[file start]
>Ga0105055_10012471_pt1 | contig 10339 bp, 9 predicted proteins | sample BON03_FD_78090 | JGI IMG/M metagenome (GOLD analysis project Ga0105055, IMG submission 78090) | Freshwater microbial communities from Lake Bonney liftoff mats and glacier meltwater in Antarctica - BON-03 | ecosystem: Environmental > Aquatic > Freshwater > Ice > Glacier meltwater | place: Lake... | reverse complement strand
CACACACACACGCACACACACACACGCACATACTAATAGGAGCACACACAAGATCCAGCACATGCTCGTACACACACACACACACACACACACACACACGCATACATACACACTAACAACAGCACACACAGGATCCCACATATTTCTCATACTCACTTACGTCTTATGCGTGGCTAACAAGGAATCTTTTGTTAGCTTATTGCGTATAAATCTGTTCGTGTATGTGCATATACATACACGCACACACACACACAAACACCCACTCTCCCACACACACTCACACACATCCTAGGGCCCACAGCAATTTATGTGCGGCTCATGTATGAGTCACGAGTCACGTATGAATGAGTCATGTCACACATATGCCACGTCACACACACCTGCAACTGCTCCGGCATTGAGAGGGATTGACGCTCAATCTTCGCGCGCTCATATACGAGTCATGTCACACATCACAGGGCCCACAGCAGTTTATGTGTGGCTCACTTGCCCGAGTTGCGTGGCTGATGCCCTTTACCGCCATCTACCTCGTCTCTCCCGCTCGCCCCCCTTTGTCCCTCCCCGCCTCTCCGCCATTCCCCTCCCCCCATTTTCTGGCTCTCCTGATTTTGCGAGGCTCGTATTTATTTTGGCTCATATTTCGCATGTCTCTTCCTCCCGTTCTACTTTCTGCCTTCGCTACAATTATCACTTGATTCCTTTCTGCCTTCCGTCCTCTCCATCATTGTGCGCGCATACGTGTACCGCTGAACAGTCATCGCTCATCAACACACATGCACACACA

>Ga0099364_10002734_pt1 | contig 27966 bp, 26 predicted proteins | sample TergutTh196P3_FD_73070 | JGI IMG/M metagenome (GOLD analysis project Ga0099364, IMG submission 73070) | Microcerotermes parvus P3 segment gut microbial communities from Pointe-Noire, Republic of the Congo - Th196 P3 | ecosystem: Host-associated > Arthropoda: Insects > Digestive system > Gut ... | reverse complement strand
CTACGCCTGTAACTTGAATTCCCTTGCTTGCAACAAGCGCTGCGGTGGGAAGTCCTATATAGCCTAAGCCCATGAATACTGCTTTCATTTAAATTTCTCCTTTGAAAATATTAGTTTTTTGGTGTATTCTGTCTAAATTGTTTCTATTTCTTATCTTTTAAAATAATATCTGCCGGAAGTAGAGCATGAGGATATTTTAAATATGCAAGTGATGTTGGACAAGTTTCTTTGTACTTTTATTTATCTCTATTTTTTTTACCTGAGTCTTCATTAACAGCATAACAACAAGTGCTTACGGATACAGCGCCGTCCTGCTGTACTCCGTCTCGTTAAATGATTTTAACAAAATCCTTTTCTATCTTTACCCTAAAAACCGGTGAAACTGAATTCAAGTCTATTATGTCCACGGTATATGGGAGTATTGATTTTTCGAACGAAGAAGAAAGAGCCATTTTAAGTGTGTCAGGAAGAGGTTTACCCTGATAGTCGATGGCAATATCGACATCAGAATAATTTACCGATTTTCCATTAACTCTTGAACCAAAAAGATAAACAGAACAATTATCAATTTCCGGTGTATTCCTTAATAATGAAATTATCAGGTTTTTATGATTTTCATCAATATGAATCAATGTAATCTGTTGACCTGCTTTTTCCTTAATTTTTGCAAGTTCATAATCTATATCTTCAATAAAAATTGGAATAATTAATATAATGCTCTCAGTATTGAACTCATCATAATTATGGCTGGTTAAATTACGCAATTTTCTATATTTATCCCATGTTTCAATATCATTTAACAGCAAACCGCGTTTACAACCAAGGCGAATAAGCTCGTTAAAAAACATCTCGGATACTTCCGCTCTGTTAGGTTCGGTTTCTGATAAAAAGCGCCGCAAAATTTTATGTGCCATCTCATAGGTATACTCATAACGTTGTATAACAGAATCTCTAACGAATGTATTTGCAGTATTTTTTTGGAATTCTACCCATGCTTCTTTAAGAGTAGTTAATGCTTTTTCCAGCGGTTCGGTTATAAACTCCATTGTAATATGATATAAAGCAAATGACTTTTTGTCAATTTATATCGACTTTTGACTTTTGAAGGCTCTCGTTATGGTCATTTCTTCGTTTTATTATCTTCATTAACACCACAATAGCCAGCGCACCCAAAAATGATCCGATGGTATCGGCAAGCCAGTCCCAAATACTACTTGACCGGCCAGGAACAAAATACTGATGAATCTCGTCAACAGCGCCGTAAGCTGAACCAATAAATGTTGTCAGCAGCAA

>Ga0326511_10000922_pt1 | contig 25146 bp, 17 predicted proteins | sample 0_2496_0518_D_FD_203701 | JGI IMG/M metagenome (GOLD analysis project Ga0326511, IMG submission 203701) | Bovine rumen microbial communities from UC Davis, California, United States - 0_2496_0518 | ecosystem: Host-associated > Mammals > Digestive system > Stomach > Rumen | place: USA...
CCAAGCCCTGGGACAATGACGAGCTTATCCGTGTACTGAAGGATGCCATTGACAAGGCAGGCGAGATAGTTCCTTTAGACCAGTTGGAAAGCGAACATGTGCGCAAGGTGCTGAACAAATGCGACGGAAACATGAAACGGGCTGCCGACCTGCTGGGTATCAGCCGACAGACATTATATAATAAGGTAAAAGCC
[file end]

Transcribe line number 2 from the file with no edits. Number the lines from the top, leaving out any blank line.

CACACACACACGCACACACACACACGCACATACTAATAGGAGCACACACAAGATCCAGCACATGCTCGTACACACACACACACACACACACACACACACGCATACATACACACTAACAACAGCACACACAGGATCCCACATATTTCTCATACTCACTTACGTCTTATGCGTGGCTAACAAGGAATCTTTTGTTAGCTTATTGCGTATAAATCTGTTCGTGTATGTGCATATACATACACGCACACACACACACAAACACCCACTCTCCCACACACACTCACACACATCCTAGGGCCCACAGCAATTTATGTGCGGCTCATGTATGAGTCACGAGTCACGTATGAATGAGTCATGTCACACATATGCCACGTCACACACACCTGCAACTGCTCCGGCATTGAGAGGGATTGACGCTCAATCTTCGCGCGCTCATATACGAGTCATGTCACACATCACAGGGCCCACAGCAGTTTATGTGTGGCTCACTTGCCCGAGTTGCGTGGCTGATGCCCTTTACCGCCATCTACCTCGTCTCTCCCGCTCGCCCCCCTTTGTCCCTCCCCGCCTCTCCGCCATTCCCCTCCCCCCATTTTCTGGCTCTCCTGATTTTGCGAGGCTCGTATTTATTTTGGCTCATATTTCGCATGTCTCTTCCTCCCGTTCTACTTTCTGCCTTCGCTACAATTATCACTTGATTCCTTTCTGCCTTCCGTCCTCTCCATCATTGTGCGCGCATACGTGTACCGCTGAACAGTCATCGCTCATCAACACACATGCACACACA